Free parking in the Parking Authority’s Second Avenue Lot will be available after 6 p.m. on Fridays and Saturdays. A vehicle may be left overnight in the lot.
A free shuttle, the Circulator, will operate Friday and Saturday nights from 6 p.m. to 4 a.m. It would run in loops from the Second Avenue Lot to 22nd and Carson streets. The extended hours for the Circulator are to encourage South Side employees to park in the lot.
Mr. Fournier called the Second Avenue Lot a well-lit, safe location.
Mr. Kraus said he believes the area will see a decrease in vehicle break-ins if cars are parked in a well-lit location. There would also likely be a decline in sexual/physical assaults if people are retrieving cars from well-lit locations.
A dedicated ride-sharing and taxi area will be created on Carson St. at 17th St. The area would be staffed by an expediter who will help get people in cars faster and keep vehicles moving.
The city is also exploring for future consideration a mobile custody center and a night court to process offenses faster.
Mr. Fournier said the PED plan is a work-in-progress, for which adjustments can and will be made.
“If the meter rate is too high or low, we will adjust it.
“We’ll keep trying things until we get it right,” he said.
No city money will be used to pay for the Circulator, Mr. Kraus would later say. Initially, it will be paid for by sponsors. In addition, there will be a marketing campaign using Blattner Brunner through Lamar Advertising to help get the word out about the PED.
Next, in her report of the Development Review Committee (DRC), Chair Tracy Myers said there is a proposal to demolish some structures between 23rd and 24th streets, and build a 325-apartment, five-and-a-half story residential complex on Wharton St.
She said the DRC was asked for support for three variances, which include building length and height, and change of use. A meeting between the developer and residents was held after Thanksgiving.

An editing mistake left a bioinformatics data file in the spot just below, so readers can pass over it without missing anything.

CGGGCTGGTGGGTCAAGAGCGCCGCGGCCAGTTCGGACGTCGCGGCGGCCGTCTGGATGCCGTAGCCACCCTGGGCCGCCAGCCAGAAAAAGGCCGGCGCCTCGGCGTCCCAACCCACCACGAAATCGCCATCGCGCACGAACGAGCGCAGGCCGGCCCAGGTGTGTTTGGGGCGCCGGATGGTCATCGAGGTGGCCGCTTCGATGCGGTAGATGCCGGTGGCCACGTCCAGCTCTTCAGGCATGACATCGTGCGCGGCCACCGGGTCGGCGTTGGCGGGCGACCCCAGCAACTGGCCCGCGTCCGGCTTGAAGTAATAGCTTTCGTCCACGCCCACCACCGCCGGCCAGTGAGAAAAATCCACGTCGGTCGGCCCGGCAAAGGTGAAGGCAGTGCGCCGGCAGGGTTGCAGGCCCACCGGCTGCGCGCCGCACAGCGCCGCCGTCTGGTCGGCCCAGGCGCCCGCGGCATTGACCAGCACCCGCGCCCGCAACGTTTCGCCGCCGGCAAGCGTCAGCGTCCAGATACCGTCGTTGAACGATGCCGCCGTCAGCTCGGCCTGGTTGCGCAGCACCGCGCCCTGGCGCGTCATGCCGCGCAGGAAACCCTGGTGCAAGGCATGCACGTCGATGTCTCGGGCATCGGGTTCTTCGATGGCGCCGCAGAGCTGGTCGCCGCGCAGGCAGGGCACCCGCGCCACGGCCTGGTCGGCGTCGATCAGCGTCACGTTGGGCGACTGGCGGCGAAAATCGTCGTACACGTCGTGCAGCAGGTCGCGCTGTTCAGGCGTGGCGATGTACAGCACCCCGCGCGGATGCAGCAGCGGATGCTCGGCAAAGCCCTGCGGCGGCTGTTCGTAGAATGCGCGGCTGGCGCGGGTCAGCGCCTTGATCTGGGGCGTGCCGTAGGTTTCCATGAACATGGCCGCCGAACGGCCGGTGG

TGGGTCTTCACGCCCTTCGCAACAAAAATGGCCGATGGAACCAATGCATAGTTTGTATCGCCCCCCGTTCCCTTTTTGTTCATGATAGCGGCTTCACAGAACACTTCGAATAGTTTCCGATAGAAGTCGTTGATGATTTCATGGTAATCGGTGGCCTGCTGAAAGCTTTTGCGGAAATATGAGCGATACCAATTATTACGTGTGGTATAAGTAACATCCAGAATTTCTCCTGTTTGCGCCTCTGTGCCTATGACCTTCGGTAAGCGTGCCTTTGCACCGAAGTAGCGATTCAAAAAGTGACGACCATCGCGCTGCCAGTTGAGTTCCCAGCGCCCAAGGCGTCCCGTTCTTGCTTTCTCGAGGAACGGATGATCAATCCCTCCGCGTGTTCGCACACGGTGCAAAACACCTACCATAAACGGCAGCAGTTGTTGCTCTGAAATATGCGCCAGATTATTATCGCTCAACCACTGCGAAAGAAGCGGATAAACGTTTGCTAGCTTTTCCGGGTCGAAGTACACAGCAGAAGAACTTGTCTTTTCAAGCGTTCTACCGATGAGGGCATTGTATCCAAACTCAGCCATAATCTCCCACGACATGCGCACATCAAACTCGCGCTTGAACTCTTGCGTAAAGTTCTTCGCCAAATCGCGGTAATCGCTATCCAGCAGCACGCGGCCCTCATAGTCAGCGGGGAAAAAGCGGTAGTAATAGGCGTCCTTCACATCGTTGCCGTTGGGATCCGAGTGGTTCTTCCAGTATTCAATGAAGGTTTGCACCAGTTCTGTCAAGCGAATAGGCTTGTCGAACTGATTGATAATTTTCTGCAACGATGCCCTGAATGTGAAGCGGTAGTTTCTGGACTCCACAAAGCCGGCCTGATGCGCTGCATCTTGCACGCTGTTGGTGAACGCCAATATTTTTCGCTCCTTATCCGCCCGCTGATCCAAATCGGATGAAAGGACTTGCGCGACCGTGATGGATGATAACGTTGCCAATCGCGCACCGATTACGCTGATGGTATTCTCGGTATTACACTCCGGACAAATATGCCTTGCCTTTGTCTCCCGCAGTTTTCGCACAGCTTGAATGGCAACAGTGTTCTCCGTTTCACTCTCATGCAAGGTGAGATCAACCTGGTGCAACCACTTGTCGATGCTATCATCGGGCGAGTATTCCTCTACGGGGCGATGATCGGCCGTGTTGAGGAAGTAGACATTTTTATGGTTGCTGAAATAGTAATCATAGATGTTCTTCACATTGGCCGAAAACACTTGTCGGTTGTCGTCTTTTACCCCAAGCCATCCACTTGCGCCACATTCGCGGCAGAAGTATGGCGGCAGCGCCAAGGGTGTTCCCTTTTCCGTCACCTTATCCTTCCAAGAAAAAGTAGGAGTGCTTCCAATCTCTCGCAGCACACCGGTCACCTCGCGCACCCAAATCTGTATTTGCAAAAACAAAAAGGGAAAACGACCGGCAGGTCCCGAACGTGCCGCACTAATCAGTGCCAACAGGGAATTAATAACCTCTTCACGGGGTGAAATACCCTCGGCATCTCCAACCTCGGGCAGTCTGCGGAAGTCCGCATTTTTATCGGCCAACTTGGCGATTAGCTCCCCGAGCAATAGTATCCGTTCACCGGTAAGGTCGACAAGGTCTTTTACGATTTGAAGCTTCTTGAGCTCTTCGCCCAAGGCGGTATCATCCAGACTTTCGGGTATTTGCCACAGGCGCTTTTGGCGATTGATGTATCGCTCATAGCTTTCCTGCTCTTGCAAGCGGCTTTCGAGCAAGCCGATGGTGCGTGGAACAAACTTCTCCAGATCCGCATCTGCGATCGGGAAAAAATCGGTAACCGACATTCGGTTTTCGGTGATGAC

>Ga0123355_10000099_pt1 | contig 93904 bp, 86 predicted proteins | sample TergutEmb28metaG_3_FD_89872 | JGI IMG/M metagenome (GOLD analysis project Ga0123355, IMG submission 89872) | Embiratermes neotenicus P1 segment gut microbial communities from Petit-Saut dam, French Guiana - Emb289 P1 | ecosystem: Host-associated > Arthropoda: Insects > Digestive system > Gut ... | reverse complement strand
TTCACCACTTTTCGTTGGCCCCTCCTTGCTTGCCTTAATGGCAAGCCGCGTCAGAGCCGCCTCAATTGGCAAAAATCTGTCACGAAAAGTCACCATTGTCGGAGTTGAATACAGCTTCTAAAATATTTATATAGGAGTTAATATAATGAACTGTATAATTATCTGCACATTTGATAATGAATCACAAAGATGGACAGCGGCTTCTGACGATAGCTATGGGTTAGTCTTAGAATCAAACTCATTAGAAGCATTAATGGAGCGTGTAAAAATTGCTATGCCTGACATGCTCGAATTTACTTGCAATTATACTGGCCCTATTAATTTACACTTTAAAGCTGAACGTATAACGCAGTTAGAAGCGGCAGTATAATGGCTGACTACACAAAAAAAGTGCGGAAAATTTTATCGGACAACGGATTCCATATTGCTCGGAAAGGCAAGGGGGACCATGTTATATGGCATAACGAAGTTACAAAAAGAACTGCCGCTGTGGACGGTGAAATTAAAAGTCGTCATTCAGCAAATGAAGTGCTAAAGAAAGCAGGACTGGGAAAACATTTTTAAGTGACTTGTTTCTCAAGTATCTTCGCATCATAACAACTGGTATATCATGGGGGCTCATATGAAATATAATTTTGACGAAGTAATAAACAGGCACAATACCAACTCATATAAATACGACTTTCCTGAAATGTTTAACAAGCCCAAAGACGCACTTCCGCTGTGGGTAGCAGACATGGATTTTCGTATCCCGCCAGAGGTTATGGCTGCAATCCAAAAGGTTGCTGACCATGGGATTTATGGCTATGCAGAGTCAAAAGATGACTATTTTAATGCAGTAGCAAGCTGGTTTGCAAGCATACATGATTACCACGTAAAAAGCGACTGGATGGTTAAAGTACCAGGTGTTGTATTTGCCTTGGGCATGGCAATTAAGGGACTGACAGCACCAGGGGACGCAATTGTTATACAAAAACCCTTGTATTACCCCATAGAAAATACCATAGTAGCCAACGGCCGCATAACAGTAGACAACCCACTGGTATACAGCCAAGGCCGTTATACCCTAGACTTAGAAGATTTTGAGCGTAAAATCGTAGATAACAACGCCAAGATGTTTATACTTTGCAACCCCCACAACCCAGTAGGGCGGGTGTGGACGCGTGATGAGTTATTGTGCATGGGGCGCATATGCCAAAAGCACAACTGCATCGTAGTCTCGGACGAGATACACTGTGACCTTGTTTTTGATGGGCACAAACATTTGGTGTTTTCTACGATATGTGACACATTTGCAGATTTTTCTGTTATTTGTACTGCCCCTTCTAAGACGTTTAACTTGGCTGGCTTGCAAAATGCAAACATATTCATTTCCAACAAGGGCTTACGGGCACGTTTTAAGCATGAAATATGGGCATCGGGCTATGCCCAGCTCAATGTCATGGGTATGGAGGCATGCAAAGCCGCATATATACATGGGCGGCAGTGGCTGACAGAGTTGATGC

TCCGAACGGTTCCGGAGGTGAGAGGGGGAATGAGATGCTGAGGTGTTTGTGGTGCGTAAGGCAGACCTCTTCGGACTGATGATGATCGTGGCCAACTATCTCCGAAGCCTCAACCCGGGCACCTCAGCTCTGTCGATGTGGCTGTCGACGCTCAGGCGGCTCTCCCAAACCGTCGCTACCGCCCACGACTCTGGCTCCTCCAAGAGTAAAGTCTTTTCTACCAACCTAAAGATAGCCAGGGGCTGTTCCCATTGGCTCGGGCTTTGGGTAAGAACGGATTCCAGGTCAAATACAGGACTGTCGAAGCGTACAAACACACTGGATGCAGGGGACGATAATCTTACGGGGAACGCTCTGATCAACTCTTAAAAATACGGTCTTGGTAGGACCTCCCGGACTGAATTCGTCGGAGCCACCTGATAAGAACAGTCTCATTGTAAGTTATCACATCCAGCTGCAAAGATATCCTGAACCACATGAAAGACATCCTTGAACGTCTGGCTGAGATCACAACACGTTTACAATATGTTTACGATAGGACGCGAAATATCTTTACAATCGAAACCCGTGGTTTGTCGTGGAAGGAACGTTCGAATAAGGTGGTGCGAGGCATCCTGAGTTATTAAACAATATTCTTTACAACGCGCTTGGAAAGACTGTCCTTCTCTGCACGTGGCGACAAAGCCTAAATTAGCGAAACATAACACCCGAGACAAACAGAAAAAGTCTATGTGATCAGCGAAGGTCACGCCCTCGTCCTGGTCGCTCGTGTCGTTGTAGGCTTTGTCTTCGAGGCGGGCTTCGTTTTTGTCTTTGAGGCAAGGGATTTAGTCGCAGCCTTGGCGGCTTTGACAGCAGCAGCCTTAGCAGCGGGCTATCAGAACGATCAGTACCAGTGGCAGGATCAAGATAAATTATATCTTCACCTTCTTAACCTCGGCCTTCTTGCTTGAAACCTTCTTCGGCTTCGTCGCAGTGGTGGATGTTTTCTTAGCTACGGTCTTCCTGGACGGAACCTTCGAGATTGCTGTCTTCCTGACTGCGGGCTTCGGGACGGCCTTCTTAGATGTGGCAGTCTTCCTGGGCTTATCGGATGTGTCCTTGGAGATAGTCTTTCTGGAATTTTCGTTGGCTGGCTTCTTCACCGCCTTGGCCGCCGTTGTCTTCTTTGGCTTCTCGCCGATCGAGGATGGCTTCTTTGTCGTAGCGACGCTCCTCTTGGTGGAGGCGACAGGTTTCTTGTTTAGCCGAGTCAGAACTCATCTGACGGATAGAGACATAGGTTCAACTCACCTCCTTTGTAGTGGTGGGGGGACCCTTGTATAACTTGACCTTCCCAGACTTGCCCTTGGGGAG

A concern raised by residents was a traffic study -- which was not yet completed -- as there are traffic-wise challenges in the area. Ms. Myers also said there were concerns about the height of the building as Sidney St. residents can currently view the river and other sites.
Another community meeting is tentatively planned for Jan. 4.
In forum business, Mr. Brannan, who has served as forum chair for 25 years, said the neighborhood plan states the chair position be looked at every two years. The next time will be this January.
He said he could continue as chair for another year, if needed. But if someone else wants to do it, that is fine with him.
Next, Mary Ellen Solomon, Duquesne University’s new assistant vice-president for executive affairs, introduced Alexandra Kozak, the school’s manager of government and community relations.
She will be the new liaison for Duquesne at forum meetings. She is also a new South Side resident.
The final action was Mr. Barry thanking the International Brotherhood of Electrical Workers (IBEW) Local #5 for repairing the snowflake lights – free of charge – on East Carson St. for the holiday season.
While the snowflakes were bright and attractive when first installed in 2014, they were very dim last year due to the damage from being out in the elements of rain, ice, and snow the prior year.
Last month, 30 IBEW apprentices worked for 250 hours to remove the damaged rope lighting and reassemble 75 feet of new rope lighting and a five-foot electrical cord on each of the 27 snowflakes.
Other local companies donated labor and equipment, or provided items at discounted costs, for the electrical, and installation/removal costs.
The next forum meeting will be on Jan. 10.